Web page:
In short, I use the command line because it's fun, it's logical, expressive, and because it lets me avoid planned obsolescence and arbitrary restrictions. Read on for the details:
I use the command line to resist software and hardware planned obsolescence. It's almost the opposite of an iOS app. I own (this is embarassing) 3 iPads, my parents' from 2011, my own from 2017, and one from school from 2021. The 2011 can't run much of anything. The 2017 worked fine but Apple ended support. They won't let me update the system and won't let me download any apps from the app store because the system isn't up to date, a catch-22. On the other hand, the command line still works on these. It won't disappear one day. It won't be made obsolete. I can still run my command line software on these.
And following this: the command line and programs for it are not an 'app store' and aren't controlled by a single entity or company. It's controlled by me. It can run anything I want.
I use the command line because it works the same or similarly across computers, operating systems, tablets and phones.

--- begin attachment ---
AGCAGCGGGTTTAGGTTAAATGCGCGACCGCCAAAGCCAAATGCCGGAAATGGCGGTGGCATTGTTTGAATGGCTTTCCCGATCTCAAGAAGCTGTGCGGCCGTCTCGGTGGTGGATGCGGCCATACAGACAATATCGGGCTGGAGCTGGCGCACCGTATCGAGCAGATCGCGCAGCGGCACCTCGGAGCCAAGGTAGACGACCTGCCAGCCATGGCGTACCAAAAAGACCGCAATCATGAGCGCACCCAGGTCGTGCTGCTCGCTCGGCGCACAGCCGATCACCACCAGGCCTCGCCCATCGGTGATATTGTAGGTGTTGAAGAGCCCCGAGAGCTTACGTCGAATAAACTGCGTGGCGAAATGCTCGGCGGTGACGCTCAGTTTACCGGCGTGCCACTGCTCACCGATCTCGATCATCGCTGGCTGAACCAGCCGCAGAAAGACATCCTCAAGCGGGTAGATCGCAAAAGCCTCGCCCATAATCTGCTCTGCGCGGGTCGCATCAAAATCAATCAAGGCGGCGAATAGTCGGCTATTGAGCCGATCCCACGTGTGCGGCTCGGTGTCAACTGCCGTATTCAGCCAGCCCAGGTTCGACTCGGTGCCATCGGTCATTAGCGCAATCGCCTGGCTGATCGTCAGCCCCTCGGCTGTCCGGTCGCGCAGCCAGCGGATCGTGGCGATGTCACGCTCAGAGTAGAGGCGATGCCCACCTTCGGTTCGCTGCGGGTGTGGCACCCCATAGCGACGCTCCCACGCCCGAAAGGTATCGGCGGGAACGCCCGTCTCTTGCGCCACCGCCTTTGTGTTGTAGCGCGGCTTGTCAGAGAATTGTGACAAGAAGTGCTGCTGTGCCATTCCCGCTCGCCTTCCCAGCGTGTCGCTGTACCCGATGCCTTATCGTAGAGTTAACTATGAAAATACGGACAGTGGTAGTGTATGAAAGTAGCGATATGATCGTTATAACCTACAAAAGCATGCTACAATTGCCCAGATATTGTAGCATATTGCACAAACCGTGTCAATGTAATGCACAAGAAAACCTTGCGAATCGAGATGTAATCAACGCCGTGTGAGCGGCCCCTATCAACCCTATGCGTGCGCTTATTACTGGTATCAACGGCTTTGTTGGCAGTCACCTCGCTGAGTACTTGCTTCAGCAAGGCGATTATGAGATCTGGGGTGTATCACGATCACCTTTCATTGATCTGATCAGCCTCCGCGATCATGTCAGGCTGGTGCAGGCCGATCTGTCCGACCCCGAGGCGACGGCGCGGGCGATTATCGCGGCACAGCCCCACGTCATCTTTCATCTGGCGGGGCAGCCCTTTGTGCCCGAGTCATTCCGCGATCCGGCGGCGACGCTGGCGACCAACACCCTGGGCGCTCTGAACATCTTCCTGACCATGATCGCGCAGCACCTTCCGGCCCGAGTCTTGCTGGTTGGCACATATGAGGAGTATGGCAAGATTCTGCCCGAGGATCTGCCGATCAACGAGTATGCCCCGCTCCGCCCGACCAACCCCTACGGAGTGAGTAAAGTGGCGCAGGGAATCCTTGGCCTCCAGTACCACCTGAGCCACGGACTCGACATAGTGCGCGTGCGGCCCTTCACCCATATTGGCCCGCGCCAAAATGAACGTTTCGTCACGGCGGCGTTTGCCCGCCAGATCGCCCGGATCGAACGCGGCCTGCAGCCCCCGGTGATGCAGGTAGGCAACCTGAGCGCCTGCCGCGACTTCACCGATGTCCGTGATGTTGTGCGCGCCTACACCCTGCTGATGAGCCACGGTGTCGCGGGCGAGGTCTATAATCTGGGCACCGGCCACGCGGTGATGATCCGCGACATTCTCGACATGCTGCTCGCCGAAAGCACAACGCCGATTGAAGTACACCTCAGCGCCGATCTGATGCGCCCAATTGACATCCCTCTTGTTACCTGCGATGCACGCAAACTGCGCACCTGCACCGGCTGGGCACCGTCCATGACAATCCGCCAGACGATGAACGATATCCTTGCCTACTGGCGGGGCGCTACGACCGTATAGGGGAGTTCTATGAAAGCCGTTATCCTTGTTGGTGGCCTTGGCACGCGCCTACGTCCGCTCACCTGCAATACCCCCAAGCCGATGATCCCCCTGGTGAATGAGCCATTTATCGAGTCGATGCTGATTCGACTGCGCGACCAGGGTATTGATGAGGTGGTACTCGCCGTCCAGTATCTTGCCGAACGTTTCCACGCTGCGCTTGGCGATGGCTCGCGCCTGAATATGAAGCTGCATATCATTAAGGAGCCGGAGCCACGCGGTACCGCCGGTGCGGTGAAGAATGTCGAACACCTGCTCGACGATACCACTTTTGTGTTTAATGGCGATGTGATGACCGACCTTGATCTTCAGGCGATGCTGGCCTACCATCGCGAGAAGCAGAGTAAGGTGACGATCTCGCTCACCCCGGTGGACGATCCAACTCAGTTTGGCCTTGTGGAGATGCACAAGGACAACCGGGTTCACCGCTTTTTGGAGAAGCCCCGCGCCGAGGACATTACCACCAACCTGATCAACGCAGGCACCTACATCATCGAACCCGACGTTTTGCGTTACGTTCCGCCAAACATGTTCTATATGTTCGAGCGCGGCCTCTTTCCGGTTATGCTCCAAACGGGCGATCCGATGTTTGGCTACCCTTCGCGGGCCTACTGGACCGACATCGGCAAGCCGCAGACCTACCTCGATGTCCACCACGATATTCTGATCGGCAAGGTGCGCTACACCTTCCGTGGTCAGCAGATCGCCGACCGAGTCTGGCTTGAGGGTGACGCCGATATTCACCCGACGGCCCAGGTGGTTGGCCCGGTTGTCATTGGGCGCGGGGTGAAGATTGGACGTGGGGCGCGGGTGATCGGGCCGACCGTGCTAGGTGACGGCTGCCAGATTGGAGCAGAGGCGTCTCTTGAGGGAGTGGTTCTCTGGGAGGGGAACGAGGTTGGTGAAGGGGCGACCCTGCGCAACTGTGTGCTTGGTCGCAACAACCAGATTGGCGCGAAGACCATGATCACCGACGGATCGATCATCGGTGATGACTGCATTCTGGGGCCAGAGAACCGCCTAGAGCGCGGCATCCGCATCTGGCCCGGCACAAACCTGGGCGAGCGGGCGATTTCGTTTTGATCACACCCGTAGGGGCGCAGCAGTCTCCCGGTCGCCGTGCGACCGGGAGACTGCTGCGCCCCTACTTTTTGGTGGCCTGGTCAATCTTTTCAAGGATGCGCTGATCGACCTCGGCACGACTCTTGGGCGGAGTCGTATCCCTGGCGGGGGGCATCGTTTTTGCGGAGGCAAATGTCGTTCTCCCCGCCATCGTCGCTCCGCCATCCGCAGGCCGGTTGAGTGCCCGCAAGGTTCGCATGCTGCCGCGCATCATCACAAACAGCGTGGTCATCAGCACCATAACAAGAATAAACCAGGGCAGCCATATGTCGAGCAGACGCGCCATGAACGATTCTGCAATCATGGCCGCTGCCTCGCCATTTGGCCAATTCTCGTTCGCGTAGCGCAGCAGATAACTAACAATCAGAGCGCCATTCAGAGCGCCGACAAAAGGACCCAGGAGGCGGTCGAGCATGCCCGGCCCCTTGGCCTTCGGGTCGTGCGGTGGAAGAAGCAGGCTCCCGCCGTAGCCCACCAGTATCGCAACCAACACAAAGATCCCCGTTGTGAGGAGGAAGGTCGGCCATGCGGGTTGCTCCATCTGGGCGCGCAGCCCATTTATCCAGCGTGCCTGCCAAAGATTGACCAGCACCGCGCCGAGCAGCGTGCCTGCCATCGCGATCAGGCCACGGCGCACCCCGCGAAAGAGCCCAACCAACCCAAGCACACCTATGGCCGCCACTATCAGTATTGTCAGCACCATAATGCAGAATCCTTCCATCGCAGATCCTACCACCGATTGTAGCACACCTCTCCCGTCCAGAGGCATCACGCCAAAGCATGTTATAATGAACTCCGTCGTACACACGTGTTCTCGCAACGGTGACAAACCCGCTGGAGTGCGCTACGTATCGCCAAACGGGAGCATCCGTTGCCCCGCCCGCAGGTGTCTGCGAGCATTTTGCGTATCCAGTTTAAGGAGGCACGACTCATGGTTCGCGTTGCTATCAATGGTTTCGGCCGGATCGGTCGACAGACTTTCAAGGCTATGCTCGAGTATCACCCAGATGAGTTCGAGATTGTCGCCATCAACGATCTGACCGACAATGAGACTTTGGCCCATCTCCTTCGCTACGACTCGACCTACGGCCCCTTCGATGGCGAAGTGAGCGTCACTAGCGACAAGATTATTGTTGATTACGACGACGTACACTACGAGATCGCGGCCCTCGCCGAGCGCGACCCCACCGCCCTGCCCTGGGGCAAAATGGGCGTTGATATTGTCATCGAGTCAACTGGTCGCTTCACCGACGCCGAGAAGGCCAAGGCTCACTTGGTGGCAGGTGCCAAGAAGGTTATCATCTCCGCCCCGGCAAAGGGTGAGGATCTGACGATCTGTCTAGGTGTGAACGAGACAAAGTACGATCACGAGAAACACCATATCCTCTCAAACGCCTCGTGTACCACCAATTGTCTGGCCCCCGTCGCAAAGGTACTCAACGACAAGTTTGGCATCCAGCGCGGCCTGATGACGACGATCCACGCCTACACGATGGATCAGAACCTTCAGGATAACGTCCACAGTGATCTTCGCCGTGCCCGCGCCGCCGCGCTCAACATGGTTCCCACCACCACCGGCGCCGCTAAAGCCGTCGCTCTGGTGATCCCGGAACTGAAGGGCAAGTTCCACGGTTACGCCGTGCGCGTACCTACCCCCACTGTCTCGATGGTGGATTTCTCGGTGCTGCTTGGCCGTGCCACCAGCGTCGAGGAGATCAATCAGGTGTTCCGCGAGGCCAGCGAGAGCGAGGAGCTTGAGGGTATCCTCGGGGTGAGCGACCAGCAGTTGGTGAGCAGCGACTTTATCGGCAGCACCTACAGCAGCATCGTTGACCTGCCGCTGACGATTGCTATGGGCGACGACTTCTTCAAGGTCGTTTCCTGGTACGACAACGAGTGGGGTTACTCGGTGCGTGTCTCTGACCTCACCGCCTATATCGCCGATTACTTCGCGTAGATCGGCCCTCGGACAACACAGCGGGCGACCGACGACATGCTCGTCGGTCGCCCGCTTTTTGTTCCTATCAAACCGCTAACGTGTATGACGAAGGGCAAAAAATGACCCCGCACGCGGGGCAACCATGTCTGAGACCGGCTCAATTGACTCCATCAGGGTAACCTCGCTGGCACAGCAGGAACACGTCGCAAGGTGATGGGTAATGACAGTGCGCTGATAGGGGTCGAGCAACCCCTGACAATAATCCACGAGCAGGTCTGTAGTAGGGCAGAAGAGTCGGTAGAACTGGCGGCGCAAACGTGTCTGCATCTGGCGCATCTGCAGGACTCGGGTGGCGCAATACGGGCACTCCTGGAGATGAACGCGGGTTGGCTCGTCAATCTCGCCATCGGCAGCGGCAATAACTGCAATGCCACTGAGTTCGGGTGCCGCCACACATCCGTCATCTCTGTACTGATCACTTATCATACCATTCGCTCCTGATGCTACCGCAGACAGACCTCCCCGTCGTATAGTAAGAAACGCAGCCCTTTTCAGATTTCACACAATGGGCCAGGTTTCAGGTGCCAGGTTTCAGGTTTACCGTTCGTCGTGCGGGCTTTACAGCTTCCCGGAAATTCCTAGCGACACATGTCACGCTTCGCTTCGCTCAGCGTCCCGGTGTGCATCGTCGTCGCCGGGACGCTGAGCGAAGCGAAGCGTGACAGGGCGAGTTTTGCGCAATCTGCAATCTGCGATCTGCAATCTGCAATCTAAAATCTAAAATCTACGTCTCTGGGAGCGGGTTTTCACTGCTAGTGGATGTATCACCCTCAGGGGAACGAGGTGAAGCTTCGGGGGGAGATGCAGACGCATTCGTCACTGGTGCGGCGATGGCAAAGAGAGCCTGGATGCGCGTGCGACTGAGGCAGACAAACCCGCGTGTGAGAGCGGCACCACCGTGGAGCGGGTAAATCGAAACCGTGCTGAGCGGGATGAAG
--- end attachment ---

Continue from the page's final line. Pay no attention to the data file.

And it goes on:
I use the command line because it works on practically anything: low power, ancient hardware work fine. I can still browse the web, read and post to social media, read books, keep a to-do list or spreadsheet, or anything else I'm used to do doing. As we grapple with climate change and how our technology choices and consumption impact the earth it's helpful to use tools that work just as well on our older but still fine machines.
I use the command line because it can be automated. I use this to resize directories of photos in a split second, rather than individually opening and tediously resizing in something like Photoshop. I can backup updated files on my hard drive ultra-quickly. These are just two among many examples.
I use the command line because I can fit different programs together to meet my needs in a way that GUI software can't or won't. Why pay a niche internet service that may or may not provide what I need when just a program or two or three can pull it together easily in a minute.
I use the command line because it's fun to learn, and not so difficult. With a dozen or so commands you can get started and do a lot. You can quickly learn how to piece them together, and how to get help, and intuit how additional programs will work.
I use the command line because command line games are addicting. I have played (and not yet beat) Rogue and Brogue for almost a decade. Backgammon and Chess in the command line are fun and clear. Colossal Cave Adventure is a fun retro experience I particularly enjoy showing my students.
I use the command line because it's just plain convenient and easy, faster than the GUI, and just lets me get on with my regular computer needs.
Bash alternatives to cloud products and platforms
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